Third Place: Texas Rangers
Somewhere out there, there's a joke about pitching that has the Texas Rangers' staff as the punchline. Twelve seasons removed from their only playoff win, the Rangers continue to struggle to find the pitching they need to match the consistently strong hitting they've fielded over the years. This year is no different; anchored by *snort* Kevin Millwood and his stellar predicted VORP of 16.5, the Rangers are setting out to become the antithesis of the Mariners by posting the second highest runs allowed in the majors, right above the Rays. It's too bad, because a decent Texas team would probably blow the rest of the AL West out of the water. However, there's one consolation: by outslugging the Mariners to end up just one full game higher in the standing at the end of the season, the Rangers will become one of those beloved exceptions to the baseball maxim about pitching always beating hitting.
Second Place: Oakland Athletics
Athletics manager Bob Geren may not think the A's are in rebuilding mode - or at least he won't admit it - but if there was ever a year where the retooling philosophy of Moneyball underlies team-building decisions, 2008 is it. Slated to finish the year two games under .500 (80 and 82) after last year's injury plagued 76 and 86 finish, the A's have a surgically repaired third baseman (who's fallen so far in the esteem of fantasy owners, by the way, that he went in the reserve round of my league's draft. Ouch.), the mighty Joe Blanton, a converted reliever (Justin Duchscherer) as their third pitcher and an average team age of somewhere in the neighborhood of your local little league.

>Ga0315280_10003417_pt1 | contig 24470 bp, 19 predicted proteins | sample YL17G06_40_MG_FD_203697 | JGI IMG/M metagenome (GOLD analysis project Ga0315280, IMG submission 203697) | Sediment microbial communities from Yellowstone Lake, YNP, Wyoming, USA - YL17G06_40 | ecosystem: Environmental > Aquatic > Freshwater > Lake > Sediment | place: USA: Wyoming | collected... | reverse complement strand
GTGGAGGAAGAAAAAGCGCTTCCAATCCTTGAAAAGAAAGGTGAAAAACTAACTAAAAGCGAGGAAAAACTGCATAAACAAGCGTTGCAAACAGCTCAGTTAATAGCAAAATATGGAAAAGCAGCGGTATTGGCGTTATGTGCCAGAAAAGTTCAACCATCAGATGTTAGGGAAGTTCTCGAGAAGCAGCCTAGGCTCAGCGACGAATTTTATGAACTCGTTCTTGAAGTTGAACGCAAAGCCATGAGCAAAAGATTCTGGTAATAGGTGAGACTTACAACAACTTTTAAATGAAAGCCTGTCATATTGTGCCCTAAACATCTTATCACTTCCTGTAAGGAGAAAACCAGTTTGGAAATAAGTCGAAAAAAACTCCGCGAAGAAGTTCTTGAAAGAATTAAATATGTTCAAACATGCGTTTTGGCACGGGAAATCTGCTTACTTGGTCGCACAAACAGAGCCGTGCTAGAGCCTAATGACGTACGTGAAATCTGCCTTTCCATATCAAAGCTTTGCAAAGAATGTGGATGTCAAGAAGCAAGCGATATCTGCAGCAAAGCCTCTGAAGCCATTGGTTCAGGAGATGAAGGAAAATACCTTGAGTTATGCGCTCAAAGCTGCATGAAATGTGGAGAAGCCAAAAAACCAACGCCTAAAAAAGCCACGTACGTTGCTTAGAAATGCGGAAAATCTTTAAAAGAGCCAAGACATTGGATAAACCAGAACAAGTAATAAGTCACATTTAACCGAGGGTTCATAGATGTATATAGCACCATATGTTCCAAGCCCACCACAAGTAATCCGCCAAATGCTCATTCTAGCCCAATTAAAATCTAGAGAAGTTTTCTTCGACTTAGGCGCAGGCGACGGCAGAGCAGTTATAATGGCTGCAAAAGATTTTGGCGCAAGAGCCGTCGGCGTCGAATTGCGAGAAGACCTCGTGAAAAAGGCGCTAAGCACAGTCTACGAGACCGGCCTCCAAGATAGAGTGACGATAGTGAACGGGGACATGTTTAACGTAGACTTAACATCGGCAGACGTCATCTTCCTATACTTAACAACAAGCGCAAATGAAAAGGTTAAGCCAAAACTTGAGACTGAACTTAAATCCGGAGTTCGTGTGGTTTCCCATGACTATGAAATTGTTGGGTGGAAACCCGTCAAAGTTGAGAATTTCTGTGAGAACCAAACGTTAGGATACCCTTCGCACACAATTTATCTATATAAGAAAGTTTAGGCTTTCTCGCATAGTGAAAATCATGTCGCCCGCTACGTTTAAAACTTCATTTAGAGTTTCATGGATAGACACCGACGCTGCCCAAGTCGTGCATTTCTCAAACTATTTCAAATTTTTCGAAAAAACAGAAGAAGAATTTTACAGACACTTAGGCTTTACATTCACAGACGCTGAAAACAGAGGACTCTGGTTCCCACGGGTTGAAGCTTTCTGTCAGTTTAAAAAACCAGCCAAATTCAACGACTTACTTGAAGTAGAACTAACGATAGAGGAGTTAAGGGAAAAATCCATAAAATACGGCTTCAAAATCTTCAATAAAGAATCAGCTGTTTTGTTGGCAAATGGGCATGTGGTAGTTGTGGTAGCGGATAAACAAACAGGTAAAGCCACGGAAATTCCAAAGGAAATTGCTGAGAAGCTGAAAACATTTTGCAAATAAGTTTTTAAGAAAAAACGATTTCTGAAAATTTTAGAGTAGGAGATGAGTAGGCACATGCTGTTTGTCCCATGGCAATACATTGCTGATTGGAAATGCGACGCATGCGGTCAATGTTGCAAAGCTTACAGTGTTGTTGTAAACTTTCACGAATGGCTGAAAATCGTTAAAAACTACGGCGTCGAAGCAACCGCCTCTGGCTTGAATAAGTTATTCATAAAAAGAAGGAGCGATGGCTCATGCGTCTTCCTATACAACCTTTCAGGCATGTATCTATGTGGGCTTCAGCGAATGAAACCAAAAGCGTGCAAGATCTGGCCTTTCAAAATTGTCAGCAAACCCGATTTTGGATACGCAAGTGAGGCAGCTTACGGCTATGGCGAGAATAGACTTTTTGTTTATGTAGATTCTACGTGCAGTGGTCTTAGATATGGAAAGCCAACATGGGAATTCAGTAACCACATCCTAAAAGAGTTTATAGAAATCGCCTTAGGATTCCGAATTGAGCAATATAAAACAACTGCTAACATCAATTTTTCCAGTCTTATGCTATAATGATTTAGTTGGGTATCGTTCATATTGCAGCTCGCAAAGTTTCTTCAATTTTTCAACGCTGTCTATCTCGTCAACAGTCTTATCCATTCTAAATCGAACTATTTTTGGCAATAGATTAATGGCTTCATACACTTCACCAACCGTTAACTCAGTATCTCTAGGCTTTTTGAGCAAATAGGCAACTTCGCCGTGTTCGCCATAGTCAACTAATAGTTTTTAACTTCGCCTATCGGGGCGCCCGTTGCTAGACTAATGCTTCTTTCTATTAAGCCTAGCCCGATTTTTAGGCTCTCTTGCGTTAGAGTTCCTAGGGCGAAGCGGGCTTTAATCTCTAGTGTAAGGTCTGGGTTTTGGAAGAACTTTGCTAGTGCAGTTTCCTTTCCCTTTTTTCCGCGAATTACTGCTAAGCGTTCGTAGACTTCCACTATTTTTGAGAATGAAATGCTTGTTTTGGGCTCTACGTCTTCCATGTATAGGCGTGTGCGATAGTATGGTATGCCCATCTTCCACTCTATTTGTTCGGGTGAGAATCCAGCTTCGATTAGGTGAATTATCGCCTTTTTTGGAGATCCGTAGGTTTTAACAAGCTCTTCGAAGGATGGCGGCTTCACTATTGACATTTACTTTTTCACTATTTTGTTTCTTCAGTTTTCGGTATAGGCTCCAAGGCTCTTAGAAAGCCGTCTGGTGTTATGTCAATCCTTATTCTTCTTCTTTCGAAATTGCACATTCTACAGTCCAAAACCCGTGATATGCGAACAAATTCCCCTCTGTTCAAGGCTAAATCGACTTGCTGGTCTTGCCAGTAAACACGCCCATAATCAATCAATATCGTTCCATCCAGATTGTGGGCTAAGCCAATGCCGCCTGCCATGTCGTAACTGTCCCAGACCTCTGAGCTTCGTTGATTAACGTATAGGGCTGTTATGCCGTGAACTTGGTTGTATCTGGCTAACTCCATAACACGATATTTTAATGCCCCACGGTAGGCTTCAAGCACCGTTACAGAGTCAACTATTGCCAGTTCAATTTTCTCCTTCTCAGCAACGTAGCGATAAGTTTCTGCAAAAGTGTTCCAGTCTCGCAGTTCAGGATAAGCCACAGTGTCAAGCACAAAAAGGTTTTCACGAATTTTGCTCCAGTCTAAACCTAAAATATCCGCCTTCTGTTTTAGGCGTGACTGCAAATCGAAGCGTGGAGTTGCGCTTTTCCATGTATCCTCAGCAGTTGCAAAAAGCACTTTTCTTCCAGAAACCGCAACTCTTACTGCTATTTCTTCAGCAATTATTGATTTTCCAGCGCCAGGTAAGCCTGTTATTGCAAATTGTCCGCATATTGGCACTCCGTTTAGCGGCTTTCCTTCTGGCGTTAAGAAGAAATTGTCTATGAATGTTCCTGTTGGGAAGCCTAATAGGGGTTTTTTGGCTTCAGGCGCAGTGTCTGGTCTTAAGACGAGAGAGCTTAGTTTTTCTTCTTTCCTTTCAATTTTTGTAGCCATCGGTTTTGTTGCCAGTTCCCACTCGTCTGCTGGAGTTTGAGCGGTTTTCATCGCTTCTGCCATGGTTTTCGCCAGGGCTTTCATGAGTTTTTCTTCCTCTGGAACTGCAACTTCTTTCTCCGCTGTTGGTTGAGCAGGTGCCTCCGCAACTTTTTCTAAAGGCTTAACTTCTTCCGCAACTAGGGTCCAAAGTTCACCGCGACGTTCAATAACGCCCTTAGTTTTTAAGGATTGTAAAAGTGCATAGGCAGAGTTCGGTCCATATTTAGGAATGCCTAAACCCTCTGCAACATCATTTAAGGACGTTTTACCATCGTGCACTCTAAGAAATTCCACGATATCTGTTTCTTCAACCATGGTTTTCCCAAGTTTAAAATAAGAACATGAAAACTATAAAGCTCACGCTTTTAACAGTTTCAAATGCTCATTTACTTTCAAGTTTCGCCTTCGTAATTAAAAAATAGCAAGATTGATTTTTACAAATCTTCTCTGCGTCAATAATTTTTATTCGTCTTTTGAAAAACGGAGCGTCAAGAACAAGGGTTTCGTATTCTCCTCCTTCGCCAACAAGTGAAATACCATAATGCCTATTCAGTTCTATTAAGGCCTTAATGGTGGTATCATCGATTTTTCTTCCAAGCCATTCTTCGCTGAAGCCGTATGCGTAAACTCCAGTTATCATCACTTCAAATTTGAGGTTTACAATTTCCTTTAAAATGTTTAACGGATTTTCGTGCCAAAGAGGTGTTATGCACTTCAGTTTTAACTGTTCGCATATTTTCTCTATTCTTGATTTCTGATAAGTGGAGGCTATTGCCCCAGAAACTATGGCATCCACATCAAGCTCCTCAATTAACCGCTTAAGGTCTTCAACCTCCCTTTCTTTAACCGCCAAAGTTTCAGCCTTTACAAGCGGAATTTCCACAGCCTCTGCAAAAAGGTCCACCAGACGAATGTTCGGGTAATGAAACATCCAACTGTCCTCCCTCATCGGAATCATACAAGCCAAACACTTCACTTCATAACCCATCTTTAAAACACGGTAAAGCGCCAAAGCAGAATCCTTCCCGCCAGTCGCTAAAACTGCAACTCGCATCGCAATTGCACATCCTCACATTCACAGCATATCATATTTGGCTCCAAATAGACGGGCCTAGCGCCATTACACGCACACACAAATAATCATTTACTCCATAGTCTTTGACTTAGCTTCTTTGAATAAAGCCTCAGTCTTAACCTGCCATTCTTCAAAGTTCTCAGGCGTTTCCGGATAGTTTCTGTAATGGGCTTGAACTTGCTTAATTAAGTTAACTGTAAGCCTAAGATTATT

Of course, that's been Oakland's way for more than a few years now; 2008 just happens to be a particularly extreme example because it feels like Billy Beane had his annual fire sale before the season started, instead of halfway through. 2008 won't be the year that the A's return to prominence, but barring any major upsets, I expect them to overtake Los Angeles in 2009.
First Place/Division Champion: Los Angeles Angels of Anaheim
Baseball on the West Coast seems like it's going to have a particularly weak year in 2008, with division winners in both leagues posting win-loss records that would merit second or third place finishes anywhere else in the country. The Angels epitomize this weakness: their projected runs allowed isn't bad - in fact, compared to the top two teams in the other divisions in both the AL and NL it's pretty good - but once again, their offense rests on Vlad Guerrero and whoever the Angels find to bat behind him. This year it's Torii Hunter, whose projected VORP of 25.1 puts him in the lower middle of cleanup hitters in the American League, but the story is the same: Vlad, Howie Kendrick, and a cleanup hitter do not an offense make. The Angels will win the division - their strong array of starters and the consistently powerful K-Rod will see to that - but they'll once again be a first-round knockout for whichever team is fortunate enough to draw them as an opponent.
Thursday, March 13, 2008
But he wasn't some loser. He was the Belli. He was Wake's battery mate. He was one of us.
A fat slob who welcomed legends of eggplant parm. A gritty backstop who could catch a knuckleball that made lesser men retire in fright. This was a man who could catch a phone book, rip it in half and then smack it high, far, and deep into the night sky (only to watch it be caught shy of the warning track).